Peter John Branscombe (born 7 December 1929, Sittingbourne, Kent – 31 December 2008, St Andrews, Scotland) was an English academic in German studies, a musicologist, and a writer on Austrian cultural history.
Branscombe attended Dulwich College where he showed talent as cricket player. Having served his military service in Vienna, Austria, he studied liteature at Worcester College, Oxford. There, he became acquainted with notable Austrian émigrés such as the composer Egon Wellesz and the musicologist Otto Erich Deutsch.
In 1959 Branscombe joined the University of St Andrews' faculty of German Studies, a post he kept until the end of his life. In 1979, he founded St Andrews' Institute for Austrian Studies, the only such research facility in the United Kingdom.
His interests included the popular theatre of the Biedermeier and the Viennese suburban theatre with authors like Raimund and Nestroy. He wrote works on Joseph Haydn, Mozart and Schubert. Over many years, he wrote reviews of concerts and recordings and contributed to The Grove Dictionary of Music and Musicians and the Wagner-Handbuch (Wagner Handbook) where he researched many forgotten composers of the 19th century. Branscombe also translated poems by Heinrich Heine and academic texts.
He was married to German studies academic Marina Branscombe and they had three children.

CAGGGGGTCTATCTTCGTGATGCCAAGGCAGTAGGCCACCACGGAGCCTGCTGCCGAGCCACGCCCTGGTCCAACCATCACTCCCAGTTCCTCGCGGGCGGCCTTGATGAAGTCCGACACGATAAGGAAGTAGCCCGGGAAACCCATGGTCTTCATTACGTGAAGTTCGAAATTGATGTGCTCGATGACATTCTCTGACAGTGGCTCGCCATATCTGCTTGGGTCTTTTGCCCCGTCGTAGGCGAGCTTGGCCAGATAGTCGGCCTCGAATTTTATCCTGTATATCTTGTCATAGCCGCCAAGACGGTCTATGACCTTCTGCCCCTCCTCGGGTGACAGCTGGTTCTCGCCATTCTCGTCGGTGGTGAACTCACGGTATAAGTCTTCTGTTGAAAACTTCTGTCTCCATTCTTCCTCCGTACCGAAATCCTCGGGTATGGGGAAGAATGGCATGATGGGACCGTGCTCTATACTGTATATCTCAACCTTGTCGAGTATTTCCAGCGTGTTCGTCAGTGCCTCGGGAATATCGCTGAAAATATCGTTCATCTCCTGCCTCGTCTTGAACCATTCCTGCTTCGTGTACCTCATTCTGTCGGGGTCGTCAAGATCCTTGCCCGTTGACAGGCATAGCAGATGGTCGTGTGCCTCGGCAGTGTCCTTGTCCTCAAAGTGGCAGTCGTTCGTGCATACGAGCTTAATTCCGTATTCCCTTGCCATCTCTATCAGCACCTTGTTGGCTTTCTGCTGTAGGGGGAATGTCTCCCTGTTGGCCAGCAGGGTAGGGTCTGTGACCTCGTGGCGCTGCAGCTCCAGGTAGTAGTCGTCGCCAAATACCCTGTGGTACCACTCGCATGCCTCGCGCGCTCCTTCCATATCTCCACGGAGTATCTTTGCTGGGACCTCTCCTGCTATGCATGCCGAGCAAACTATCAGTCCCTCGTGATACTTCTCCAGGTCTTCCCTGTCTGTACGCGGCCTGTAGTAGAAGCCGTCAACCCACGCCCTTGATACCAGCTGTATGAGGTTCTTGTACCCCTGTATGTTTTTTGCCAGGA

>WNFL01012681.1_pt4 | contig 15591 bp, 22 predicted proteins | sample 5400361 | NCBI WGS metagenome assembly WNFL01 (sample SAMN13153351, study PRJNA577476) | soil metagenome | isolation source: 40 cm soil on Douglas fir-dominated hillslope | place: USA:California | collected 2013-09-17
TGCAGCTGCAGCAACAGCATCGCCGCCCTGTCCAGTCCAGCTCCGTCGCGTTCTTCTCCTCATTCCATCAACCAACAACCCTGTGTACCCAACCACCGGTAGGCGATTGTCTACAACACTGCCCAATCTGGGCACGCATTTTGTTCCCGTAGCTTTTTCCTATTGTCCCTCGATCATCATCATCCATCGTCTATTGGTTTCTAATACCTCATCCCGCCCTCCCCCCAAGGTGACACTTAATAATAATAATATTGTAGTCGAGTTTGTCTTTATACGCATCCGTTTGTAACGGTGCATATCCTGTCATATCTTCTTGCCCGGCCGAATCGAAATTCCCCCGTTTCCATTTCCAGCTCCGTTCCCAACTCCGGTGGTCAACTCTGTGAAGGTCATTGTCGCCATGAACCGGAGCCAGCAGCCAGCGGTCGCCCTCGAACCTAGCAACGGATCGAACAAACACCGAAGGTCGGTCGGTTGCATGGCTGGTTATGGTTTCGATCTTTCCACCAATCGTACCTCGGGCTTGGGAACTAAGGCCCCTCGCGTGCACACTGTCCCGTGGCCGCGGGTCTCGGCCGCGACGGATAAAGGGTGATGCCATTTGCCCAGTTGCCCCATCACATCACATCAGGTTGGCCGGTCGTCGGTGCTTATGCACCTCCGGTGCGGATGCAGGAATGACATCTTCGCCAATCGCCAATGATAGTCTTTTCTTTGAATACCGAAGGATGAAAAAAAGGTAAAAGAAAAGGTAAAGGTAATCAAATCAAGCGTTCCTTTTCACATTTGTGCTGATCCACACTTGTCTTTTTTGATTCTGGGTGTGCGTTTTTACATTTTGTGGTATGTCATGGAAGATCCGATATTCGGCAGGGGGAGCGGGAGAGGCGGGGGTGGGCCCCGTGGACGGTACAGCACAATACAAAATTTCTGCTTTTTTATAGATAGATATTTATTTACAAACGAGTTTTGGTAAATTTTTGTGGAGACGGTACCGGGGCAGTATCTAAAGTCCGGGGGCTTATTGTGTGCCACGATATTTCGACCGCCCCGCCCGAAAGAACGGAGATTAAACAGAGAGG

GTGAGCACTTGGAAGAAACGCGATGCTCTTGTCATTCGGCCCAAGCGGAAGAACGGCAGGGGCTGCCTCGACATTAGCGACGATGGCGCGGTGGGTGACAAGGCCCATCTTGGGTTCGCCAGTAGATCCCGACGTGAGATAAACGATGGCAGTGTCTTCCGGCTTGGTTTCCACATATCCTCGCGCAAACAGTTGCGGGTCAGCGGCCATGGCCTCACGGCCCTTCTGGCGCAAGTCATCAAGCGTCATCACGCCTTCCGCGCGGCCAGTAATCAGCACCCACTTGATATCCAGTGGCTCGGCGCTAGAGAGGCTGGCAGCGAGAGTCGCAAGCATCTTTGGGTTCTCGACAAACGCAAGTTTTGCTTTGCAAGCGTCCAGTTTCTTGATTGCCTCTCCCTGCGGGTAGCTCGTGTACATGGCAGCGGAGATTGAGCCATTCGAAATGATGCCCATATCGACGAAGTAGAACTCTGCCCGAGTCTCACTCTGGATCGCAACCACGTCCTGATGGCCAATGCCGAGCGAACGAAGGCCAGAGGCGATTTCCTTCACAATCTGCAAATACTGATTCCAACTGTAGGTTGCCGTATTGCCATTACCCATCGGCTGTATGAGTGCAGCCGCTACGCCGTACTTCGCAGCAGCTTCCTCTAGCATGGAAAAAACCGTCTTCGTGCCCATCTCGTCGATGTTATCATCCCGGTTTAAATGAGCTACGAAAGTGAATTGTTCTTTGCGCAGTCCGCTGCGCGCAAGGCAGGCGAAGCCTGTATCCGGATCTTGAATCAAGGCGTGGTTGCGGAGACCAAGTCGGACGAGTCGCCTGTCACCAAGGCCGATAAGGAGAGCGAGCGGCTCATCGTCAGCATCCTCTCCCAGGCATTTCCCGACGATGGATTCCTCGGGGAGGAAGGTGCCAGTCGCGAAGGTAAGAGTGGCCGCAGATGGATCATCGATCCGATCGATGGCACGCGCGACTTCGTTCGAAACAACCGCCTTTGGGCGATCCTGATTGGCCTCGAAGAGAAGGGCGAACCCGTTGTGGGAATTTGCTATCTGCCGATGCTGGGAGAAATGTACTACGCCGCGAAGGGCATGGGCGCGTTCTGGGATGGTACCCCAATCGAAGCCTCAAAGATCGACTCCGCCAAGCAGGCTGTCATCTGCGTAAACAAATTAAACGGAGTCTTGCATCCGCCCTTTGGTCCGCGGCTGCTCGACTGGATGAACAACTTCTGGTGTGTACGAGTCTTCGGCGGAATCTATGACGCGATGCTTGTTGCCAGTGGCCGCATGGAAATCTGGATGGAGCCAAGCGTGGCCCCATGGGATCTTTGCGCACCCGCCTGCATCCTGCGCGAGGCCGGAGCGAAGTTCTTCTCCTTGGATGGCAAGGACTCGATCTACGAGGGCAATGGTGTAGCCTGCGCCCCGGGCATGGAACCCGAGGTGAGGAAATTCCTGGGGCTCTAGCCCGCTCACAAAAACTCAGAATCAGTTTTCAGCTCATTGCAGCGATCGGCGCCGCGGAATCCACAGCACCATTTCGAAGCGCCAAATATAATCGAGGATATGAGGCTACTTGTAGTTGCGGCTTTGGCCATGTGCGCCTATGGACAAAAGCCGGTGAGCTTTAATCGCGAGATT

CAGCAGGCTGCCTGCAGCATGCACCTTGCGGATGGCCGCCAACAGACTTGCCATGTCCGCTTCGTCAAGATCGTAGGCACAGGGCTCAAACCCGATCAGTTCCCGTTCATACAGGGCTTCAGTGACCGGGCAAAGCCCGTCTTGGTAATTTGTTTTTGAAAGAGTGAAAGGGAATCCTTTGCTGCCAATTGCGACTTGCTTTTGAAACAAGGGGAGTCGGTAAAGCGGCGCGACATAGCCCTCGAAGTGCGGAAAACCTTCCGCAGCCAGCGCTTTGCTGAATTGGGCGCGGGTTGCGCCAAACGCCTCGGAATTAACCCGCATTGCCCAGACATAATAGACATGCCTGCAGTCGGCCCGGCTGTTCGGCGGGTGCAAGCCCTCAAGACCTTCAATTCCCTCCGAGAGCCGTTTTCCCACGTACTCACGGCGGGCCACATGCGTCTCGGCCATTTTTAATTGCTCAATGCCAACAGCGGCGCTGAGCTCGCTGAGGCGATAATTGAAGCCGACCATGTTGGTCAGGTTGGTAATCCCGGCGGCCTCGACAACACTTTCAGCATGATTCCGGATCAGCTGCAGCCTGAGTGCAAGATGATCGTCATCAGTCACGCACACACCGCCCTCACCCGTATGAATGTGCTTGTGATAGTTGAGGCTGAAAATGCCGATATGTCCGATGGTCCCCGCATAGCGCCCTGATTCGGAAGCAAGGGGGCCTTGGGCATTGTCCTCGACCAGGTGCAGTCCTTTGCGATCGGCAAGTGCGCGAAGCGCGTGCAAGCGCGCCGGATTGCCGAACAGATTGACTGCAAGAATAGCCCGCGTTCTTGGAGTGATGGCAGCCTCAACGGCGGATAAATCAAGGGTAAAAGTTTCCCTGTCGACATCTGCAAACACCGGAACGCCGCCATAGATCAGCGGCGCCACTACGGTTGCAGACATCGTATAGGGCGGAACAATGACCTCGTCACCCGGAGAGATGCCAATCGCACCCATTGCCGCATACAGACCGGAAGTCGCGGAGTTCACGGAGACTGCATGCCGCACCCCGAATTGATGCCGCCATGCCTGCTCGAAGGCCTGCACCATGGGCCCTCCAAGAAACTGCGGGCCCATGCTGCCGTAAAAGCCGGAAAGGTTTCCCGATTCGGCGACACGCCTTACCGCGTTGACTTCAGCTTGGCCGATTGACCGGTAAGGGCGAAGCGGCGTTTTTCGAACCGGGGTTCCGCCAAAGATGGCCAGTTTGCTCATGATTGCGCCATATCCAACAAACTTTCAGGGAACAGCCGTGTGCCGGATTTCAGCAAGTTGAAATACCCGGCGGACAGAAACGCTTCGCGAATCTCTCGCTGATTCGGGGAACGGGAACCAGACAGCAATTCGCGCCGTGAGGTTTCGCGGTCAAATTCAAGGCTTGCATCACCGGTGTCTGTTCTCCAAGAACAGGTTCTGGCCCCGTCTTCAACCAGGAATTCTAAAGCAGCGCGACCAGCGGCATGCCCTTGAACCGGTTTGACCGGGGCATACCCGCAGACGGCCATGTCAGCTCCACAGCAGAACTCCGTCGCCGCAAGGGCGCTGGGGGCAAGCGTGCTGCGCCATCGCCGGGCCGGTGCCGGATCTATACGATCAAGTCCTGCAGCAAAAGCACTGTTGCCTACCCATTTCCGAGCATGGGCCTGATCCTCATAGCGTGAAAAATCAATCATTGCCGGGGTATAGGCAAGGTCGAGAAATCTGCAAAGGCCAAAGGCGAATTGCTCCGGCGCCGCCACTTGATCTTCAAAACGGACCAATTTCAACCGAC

- Unpublished dissertation in two volumes: The connexions between drama and music in the Viennese popular theatre from the opening of the Leopoldstädter Theater (1781) to Nestroy's opera parodies (ca 1855), with special reference to the forms of parody, 1976, Wiener Stadtbibliothek
- Heinrich Heine – Selected Verse by Heine. Translated by Peter Branscombe. Penguin Books. 1967/1968.
- Austrian Life and Literature, 1780–1938. Eight essays. Scottish Academic Press 1978.
- Schubert Studies. Problems of Style and Chronology. (with Eva Badura-Skoda) Cambridge 1978, ISBN 978-0-521-22606-6
- W. A. Mozart: Die Zauberflöte. Cambridge Opera Handbooks. Cambridge 1991, ISBN 978-0-521-31916-4
- Numerous contributions and reviews in: Forum for Modern Language Studies, Austrian Studies, Nestroyana